Beijing claims that more than 10,000 people have been repatriated to China from more than 120 countries under Operation Fox Hunt/Sky Net. Very few of these were processed legally. Chinese state media reported that 1,273 fugitives were returned to China in 2021 alone without repercussions.REF

Electoral System Vulnerabilities. South Korea’s National Intelligence Agency and the Korea Internet and Security Agency have both warned that the voting and ballot counting systems of the National Election Commission (NEC) remain vulnerable to hacking by Chinese actors. A government probe revealed multiple cybersecurity vulnerabilities of the NEC voter register, ballot counting, and early voting systems, which would enable hackers to penetrate the network and manipulate registered voter information and the outcome of an election.REF

South Korea Considers Responses. The South Korean National Assembly has debated legislative measures to augment existing law enforcement authorities against influence operations. Representative Choi Jae-hyung from the ruling People Party Power introduced a bill that would require all foreign government agents to register with the Justice Ministry. Choi stated that doing so would enable authorities to more easily detect foreign operations for influencing public opinion or government policies.REF

Other proposed legislation would expand current espionage laws beyond threats from North Korea. Current South Korea law is narrowly restricted to national security threats that solely benefit “the enemy state,” meaning North Korea. Activities on behalf of other nations, including China, cannot be prosecuted under the existing law.REF

In September 2023, the Korea Communications Commission (KCC) announced that it would launch a task force to eradicate fake news, which it cited as having caused damage, including influencing results of major elections. The KCC will seek to introduce a “one-strike-out system” whereby media outlets will be immediately expelled if they are found to have released even a single fake malicious report. The task force will also recommend new rules for social media sites.REF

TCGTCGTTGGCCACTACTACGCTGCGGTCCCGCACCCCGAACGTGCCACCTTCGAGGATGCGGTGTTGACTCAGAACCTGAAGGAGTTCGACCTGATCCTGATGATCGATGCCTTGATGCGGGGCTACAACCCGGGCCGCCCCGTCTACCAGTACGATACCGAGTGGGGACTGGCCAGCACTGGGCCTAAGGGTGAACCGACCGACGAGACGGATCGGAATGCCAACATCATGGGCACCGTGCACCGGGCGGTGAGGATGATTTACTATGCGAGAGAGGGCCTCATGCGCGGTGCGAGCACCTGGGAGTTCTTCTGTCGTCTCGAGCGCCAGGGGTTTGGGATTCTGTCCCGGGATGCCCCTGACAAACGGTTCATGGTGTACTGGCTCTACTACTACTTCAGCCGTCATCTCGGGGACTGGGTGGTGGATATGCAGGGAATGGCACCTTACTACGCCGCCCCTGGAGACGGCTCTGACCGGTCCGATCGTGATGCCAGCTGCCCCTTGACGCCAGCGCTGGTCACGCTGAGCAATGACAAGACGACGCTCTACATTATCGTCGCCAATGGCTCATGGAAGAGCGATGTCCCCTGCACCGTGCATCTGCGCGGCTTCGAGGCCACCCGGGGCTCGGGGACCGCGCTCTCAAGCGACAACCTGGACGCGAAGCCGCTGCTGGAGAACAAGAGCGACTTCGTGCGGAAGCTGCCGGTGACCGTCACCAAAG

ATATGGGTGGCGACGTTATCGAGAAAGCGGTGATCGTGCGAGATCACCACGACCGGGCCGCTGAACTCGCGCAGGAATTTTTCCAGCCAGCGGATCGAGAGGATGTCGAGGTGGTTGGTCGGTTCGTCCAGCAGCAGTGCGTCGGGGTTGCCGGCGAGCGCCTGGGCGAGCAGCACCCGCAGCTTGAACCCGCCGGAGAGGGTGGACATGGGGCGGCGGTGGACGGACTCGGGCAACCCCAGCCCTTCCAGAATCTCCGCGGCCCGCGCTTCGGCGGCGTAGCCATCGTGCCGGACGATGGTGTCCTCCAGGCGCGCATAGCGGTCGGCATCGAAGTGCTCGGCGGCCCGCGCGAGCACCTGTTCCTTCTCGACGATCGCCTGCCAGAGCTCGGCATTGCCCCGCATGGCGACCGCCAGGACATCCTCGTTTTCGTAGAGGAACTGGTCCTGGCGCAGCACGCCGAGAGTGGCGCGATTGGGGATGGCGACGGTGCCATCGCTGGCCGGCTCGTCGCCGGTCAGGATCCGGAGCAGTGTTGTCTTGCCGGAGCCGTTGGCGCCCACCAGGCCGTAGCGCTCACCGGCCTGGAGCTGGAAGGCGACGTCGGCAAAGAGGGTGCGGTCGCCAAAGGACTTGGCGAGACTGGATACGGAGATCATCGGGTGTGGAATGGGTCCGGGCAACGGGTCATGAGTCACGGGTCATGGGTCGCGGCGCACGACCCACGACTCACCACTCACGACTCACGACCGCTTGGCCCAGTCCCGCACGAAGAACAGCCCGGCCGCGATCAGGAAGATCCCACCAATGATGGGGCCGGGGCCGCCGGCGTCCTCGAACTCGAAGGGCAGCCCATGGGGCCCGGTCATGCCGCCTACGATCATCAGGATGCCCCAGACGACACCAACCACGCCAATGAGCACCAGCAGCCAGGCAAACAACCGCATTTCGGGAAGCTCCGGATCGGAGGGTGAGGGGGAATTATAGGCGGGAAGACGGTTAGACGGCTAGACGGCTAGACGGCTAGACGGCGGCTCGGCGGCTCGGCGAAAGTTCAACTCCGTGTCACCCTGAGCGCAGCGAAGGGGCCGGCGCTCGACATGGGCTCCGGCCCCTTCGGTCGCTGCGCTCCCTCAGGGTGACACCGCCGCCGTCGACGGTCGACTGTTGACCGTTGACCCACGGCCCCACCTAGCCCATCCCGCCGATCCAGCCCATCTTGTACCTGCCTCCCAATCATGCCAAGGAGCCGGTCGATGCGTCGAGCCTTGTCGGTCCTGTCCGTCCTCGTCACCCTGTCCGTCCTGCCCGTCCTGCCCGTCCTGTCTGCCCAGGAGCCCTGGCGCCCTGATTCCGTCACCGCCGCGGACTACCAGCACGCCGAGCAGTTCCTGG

In October 2023, the ruling People Power Party (PPP) proposed legislation to prevent foreign manipulation of online opinions in South Korea. The initiative is a response to a KCC emergency report that foreign agents had used virtual private networks to appear as Korean residents to generate large numbers of pro-China comments on websites of South Korea’s second-largest online portal.REF

Representative Park Sung-joong accused China of influence operations and advocated legislative action targeting perpetrators, accomplices, and web portal companies that fail to respond. Park warned that China or North Korea could seek to influence the April 2024 National Assembly elections through disinformation campaigns against certain candidates to help to elect their competitors.REF

In October 2023, Prime Minister Han Duck-soo ordered South Korea’s cabinet to set up a governmental task force to prevent “fake news” from manipulating public opinion. He warned that “fake news is a serious social disaster that shakes the foundation of democracy.”REF

Influencing South Korean Elections

As it has in other countries, China could seek to influence South Korean elections by exploiting the fierce partisan differences between conservatives and progressives (referred to as the “south-south divide”). Beijing could do so by developing new narratives or by affirming and amplifying existing grievances, such as anti-American and anti-Japanese emotions, which are strongest amongst progressives, as well as playing to fears of triggering Chinese economic retaliation.